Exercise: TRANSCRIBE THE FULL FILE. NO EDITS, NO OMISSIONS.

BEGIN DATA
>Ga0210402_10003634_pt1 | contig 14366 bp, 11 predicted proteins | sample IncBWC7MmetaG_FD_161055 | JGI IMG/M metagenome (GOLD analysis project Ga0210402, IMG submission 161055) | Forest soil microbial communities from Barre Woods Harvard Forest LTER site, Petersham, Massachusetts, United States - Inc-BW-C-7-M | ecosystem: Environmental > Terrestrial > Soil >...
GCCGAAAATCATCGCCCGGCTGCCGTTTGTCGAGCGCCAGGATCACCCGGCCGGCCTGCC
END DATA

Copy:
>Ga0210402_10003634_pt1 | contig 14366 bp, 11 predicted proteins | sample IncBWC7MmetaG_FD_161055 | JGI IMG/M metagenome (GOLD analysis project Ga0210402, IMG submission 161055) | Forest soil microbial communities from Barre Woods Harvard Forest LTER site, Petersham, Massachusetts, United States - Inc-BW-C-7-M | ecosystem: Environmental > Terrestrial > Soil >...
GCCGAAAATCATCGCCCGGCTGCCGTTTGTCGAGCGCCAGGATCACCCGGCCGGCCTGCC